Tampa, FL (March 26, 2008) Targeted immune suppression using human umbilical cord blood cells may improve the pathology associated with Alzheimers disease, a new study in a mouse model of this currently untreatable neurodegenerative condition reports. The study, led by researchers at the University of South Florida, is published online in the peer-reviewed journal Stem Cells and Development (www.liebertpub.com/scd).
Following a series of low-dose infusions of human umbilical cord blood cells into mice with Alzheimers-like disease, the amount of amyloid- and -amyloid plaques -- hallmarks of Alzheimers pathology in the brain -- was reduced 62 percent. Amyloid- induces an inflammatory response in the brain associated with the interaction of CD40 and CD40L, two pro-inflammatory molecules. Researchers also reported an astonishing 86-percent improvement in cerebral amyloid angiopathy (CAA), another hallmark of Alzheimers disease. CAA compromises the integrity of the blood-brain barrier, disrupting normal trafficking of various molecules and cells from and to the brain and is believed to be the main culprit for the brain inflammation observed in Alzheimers.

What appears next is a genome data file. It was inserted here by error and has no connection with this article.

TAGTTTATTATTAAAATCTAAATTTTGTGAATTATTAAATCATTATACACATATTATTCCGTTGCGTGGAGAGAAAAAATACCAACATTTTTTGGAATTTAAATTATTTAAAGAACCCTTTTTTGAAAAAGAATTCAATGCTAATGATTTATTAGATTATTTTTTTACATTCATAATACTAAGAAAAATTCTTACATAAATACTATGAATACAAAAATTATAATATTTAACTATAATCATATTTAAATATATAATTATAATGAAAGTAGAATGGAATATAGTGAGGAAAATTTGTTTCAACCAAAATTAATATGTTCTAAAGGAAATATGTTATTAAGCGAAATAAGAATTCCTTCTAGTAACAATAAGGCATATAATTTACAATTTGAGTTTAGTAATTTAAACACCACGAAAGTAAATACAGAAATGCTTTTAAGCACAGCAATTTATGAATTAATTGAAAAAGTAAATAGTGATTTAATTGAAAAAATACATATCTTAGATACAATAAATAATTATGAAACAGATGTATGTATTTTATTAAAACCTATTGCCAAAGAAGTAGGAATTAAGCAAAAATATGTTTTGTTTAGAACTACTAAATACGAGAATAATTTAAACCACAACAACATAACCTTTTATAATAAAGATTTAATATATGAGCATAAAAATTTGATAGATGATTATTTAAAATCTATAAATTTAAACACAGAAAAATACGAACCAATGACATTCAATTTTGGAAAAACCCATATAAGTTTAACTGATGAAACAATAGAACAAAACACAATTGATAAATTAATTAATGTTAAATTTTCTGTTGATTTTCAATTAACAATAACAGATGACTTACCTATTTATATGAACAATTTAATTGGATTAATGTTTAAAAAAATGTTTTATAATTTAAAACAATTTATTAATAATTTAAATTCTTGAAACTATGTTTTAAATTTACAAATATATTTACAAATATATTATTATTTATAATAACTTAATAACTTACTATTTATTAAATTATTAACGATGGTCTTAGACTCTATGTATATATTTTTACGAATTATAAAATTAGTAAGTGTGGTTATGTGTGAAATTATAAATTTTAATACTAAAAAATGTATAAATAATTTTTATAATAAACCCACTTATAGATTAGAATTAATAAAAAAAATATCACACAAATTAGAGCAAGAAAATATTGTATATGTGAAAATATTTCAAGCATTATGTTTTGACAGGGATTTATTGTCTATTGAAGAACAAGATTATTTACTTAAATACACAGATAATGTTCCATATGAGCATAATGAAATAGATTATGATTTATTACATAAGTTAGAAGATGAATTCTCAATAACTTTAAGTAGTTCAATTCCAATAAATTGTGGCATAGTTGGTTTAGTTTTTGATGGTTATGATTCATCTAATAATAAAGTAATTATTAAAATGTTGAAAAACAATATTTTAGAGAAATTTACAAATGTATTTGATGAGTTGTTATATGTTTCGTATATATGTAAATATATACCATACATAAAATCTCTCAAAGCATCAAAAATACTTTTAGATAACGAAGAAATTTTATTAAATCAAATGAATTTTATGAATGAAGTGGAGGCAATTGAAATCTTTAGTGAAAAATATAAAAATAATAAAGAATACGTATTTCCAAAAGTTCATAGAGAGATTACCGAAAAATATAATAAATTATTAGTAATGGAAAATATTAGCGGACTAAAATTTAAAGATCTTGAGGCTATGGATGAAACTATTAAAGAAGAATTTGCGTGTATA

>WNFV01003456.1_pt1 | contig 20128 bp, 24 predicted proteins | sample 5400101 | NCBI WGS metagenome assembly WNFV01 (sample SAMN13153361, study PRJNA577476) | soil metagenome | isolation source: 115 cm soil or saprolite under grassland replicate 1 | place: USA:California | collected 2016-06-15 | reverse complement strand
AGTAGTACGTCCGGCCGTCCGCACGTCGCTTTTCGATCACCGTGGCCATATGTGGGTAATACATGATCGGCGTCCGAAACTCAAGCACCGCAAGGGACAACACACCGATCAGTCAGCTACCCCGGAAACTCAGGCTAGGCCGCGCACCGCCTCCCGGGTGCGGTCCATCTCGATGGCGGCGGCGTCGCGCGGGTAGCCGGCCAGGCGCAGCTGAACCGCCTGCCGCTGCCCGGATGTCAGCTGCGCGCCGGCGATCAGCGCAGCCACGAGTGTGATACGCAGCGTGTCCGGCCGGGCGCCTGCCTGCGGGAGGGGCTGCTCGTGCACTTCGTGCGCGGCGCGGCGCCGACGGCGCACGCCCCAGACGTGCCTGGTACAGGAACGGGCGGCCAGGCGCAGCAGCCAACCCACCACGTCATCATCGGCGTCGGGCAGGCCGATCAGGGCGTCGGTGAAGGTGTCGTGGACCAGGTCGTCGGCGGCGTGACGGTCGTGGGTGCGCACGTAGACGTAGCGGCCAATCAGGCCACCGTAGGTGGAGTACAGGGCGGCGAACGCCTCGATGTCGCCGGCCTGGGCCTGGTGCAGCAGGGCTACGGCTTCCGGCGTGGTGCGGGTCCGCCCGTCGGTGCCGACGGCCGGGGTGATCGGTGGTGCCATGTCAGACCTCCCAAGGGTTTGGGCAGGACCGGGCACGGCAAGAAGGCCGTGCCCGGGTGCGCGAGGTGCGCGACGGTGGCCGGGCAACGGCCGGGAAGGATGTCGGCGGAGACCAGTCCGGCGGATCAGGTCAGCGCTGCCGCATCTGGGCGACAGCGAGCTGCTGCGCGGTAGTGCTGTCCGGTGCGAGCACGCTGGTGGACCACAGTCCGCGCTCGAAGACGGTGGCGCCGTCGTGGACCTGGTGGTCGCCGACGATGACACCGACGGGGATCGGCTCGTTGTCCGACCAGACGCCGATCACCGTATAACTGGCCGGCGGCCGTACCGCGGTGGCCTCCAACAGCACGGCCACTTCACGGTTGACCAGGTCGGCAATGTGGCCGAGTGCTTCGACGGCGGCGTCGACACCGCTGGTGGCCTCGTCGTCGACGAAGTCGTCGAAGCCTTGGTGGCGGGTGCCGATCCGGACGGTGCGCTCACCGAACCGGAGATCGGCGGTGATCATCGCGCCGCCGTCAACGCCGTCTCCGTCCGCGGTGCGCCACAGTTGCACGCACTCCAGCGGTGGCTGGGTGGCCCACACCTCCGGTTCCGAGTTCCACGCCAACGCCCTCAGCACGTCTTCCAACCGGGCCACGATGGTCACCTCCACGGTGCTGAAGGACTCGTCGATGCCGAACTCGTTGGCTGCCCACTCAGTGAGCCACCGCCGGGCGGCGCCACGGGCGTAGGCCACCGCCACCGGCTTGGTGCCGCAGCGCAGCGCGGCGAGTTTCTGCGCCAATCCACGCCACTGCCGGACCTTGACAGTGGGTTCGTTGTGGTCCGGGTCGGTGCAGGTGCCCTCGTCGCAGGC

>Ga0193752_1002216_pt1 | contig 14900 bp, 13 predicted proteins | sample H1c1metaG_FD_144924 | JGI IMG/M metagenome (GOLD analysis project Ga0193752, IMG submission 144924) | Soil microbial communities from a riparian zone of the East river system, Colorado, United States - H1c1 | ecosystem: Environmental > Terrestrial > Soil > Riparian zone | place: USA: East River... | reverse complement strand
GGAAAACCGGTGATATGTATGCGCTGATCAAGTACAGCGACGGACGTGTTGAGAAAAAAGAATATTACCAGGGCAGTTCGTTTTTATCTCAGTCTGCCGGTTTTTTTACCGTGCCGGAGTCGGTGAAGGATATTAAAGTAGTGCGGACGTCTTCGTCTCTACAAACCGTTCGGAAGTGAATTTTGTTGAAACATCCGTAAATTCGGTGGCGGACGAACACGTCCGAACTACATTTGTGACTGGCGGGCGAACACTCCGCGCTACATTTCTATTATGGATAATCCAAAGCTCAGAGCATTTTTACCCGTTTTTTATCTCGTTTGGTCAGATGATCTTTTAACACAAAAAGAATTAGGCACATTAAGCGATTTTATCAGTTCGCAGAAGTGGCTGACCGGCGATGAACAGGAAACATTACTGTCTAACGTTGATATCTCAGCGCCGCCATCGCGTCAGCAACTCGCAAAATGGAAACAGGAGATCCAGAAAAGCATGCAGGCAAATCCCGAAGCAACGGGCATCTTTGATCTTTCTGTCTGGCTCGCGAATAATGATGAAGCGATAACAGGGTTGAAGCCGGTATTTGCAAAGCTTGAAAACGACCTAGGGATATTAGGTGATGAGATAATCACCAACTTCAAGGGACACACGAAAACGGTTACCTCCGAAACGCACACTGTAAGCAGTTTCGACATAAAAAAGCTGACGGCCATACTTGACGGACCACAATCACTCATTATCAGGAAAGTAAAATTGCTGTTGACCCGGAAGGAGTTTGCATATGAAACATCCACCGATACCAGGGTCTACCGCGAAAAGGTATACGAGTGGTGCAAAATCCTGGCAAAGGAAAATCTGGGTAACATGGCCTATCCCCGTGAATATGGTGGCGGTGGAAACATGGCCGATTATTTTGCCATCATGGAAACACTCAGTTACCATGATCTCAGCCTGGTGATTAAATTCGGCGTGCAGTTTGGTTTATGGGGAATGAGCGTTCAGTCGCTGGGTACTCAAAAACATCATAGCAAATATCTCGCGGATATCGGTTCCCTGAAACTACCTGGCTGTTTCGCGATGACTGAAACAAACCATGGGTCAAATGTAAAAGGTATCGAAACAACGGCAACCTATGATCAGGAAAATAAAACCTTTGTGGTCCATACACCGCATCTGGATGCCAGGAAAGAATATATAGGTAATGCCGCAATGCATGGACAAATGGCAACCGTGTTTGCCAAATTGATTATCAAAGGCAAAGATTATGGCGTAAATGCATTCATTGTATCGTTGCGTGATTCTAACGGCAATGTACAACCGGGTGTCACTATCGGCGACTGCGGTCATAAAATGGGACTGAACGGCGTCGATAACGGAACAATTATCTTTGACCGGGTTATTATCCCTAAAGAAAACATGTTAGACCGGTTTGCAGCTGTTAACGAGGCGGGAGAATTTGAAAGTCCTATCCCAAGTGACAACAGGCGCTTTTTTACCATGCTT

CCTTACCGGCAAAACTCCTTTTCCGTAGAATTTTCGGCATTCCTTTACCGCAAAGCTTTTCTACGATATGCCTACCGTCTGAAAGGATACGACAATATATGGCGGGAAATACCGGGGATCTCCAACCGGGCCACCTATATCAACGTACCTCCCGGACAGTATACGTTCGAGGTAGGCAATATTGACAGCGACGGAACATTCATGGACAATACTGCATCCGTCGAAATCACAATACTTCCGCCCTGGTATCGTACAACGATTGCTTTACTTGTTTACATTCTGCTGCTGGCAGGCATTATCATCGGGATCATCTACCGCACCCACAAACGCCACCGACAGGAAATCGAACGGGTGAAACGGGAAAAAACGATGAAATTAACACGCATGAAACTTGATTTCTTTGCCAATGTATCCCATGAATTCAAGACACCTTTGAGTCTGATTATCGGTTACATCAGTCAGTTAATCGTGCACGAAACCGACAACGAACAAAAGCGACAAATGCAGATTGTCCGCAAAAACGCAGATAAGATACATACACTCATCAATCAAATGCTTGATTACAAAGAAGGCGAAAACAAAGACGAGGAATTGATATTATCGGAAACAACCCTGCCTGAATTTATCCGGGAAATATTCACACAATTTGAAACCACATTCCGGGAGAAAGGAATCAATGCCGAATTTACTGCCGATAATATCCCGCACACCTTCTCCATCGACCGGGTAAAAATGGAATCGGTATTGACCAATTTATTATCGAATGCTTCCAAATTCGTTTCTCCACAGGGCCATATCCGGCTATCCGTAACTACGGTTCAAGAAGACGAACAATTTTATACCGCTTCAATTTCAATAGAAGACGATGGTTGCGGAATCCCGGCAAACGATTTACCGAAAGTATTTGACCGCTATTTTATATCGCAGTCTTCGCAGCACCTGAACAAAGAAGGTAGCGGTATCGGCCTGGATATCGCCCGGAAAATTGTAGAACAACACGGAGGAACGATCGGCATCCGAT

Human umbilical cord blood cell therapy appeared to suppress CD40-CD40L activity, suggesting that this therapeutic approach offers the potential to target the pathogenic inflammatory response that contributes to Alzheimers disease and other degenerative conditions.
Jun Tan, PhD, MD, and colleagues from USF (Tampa), Yale University (New Haven, CT), Cedars-Sinai Medical Center (Los Angeles, CA), Saneron CCEL Therapeutics (Tampa, FL), and Saitama Medical School (Japan), concluded that human umbilical cord blood cell-induced disruption of the CD40-CD40L interaction may alleviate the key pathologic changes in the brain associated with Alzheimers disease.
It has been well documented that altered immune functioning, characterized by the p
|Contact: Anne DeLotto Baier|
University of South Florida Health